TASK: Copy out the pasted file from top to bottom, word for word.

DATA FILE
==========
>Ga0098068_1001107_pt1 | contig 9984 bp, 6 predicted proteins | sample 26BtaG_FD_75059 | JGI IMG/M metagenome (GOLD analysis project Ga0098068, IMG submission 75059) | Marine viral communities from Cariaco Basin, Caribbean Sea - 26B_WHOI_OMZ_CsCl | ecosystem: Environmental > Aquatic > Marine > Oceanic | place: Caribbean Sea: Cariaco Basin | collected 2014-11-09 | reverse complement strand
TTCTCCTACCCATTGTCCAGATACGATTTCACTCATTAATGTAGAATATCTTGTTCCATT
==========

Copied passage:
>Ga0098068_1001107_pt1 | contig 9984 bp, 6 predicted proteins | sample 26BtaG_FD_75059 | JGI IMG/M metagenome (GOLD analysis project Ga0098068, IMG submission 75059) | Marine viral communities from Cariaco Basin, Caribbean Sea - 26B_WHOI_OMZ_CsCl | ecosystem: Environmental > Aquatic > Marine > Oceanic | place: Caribbean Sea: Cariaco Basin | collected 2014-11-09 | reverse complement strand
TTCTCCTACCCATTGTCCAGATACGATTTCACTCATTAATGTAGAATATCTTGTTCCATT